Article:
Once again, Matt is heading off to the seaside. There is no finer time to visit the east coast of Great Britain than late January. The North Sea always has a warm welcome waiting for you. Matt, however, will be spending his time indoors, playing games. This is his annual pilgrimage to ConTingency, the extended residential convention that has now moved to Hunstanton in Norfolk. If you are attending the convention, be sure to sign up to his games and set fire to all the NPCs.

Smart Party Dragonmeet Seminar

When Paul visited Dragonmeet late last year, he joined Mike Mason and our good friends from the Smart Party for a seminar. They discussed ideas about how to be a better player, some extending beyond bringing snacks and not falling asleep at the table. You can find a recording of the seminar at the Smart Party’s website.

Rivers of London RPG

The other bit of excitement at Dragonmeet was the announcement of the forthcoming Rivers of London RPG from Chaosium. Based on the Peter Grant police procedural/urban fantasy novels by Ben Aaronovitch, the game will use a version of BRP customised by our very own Paul Fricker. More news as it becomes available.

The Whisperer in Darkness

We also briefly mention the audio adaptation of Lovecraft’s “The Whisperer in Darkness” that the BBC is releasing as a podcast. This follows on from their previous adaptation of “The Case of Charles Dexter Ward”. In both cases, the events are presented as an investigative podcast, complete with hints of connections to the wider Mythos. You can also access these programmes through the BBC Sounds app.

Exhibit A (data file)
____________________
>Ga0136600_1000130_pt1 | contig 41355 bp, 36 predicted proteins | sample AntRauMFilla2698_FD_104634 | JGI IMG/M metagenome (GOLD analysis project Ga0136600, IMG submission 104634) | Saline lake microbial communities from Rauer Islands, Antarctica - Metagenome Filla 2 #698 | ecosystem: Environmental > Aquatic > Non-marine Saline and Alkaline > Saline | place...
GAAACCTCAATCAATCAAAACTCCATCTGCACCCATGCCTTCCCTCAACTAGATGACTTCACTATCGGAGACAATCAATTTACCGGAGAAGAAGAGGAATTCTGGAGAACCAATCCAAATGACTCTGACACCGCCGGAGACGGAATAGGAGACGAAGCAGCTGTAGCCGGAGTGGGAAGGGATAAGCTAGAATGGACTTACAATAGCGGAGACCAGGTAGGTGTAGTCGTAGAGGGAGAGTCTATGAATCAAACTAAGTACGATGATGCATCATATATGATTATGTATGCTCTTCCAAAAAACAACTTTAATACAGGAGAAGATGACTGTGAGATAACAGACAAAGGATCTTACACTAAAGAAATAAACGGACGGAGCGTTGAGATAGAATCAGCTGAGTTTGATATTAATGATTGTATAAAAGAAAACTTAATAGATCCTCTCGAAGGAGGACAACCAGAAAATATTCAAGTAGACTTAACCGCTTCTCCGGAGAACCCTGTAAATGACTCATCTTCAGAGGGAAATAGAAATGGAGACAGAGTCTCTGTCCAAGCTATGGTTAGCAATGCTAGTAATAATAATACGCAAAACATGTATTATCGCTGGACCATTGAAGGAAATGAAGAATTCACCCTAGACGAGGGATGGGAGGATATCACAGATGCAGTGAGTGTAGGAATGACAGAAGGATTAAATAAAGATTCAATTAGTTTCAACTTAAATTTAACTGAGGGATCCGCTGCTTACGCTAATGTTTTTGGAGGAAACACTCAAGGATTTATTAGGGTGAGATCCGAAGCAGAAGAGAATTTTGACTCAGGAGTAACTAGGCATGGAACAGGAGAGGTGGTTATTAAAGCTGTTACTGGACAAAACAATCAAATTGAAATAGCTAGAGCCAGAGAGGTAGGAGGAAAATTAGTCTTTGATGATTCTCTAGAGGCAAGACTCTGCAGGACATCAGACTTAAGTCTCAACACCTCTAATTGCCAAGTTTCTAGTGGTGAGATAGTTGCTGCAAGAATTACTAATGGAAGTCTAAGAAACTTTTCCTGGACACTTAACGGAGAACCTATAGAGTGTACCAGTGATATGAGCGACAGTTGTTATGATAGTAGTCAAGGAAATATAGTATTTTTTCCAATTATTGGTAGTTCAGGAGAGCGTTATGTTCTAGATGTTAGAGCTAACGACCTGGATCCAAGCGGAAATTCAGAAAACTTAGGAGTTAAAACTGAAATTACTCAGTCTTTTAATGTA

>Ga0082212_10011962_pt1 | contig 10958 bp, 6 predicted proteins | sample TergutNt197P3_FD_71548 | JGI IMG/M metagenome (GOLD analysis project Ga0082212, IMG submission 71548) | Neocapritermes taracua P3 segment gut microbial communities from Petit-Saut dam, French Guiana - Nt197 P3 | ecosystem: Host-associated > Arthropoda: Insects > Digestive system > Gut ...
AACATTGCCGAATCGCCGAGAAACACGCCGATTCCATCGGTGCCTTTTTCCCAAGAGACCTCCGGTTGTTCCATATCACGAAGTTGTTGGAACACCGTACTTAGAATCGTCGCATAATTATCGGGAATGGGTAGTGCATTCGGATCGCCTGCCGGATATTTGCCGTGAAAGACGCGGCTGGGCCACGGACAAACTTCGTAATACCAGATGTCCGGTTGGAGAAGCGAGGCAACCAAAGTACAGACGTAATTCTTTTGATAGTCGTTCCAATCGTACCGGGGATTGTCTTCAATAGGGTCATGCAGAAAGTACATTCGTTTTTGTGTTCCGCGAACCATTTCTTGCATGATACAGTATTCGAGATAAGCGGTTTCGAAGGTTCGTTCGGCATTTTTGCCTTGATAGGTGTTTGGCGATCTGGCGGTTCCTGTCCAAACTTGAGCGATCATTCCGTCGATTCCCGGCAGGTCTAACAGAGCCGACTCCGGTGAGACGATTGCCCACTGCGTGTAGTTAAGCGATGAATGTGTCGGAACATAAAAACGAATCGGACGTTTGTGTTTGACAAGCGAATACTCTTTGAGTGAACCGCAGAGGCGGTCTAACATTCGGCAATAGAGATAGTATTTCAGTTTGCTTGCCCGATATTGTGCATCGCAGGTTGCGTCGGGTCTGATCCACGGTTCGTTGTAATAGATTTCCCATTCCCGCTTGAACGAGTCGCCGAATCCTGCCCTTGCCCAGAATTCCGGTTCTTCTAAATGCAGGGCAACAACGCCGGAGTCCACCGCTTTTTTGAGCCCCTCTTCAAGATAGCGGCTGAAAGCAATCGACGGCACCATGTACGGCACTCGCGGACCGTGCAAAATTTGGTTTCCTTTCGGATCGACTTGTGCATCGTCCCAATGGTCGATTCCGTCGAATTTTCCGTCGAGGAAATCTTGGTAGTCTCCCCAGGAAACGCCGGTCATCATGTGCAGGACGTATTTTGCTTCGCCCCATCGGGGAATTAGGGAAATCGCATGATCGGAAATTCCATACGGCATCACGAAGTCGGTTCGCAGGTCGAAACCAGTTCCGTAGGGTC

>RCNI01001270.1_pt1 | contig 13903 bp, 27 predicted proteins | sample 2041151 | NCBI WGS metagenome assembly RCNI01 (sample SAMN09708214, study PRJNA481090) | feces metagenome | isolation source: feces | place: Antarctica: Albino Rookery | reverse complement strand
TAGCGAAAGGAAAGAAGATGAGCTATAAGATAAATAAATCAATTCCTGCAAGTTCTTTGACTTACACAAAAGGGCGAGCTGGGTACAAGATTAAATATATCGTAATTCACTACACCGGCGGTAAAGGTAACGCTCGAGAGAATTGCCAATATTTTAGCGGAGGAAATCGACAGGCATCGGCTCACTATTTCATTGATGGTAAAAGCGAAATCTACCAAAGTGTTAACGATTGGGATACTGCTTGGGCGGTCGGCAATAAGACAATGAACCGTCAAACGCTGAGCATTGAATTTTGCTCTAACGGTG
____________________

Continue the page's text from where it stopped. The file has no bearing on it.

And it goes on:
We’re back and we’re having a chinwag with our Holy Guardian Angel. It’s good to catch up with all the divine gossip. Arranging this chat proved a bit of an arseache, however. In these days of mobile communications, who has time to sit around in isolation for six months just to make a call? Old Abramelin did try to warn us.

He even drew us pictures.

Main Topic: A Dark Song

This episode wraps up our recent look at the occult by discussing a recent occult horror film, seeing what angelic inspiration it can offer. A Dark Song is a British/Irish co-production from 2016 that has developed something of a cult following. While it does exaggerate aspects for dramatic effect, it may be the most realistic and sympathetic portrayal of the western magical tradition put on film.

Although few real rituals involve quite so many candles.

The film centres on the Abramelin Operation, a notoriously long and involved magical ritual with a reputation for driving occultists mad. As such, it is terrific inspiration for Call of Cthulhu. We pick the film apart, looking for elements we can borrow for our games.

Although in one of our games, these would be fire vampires manifesting.

Links

Things we mention in this episode include: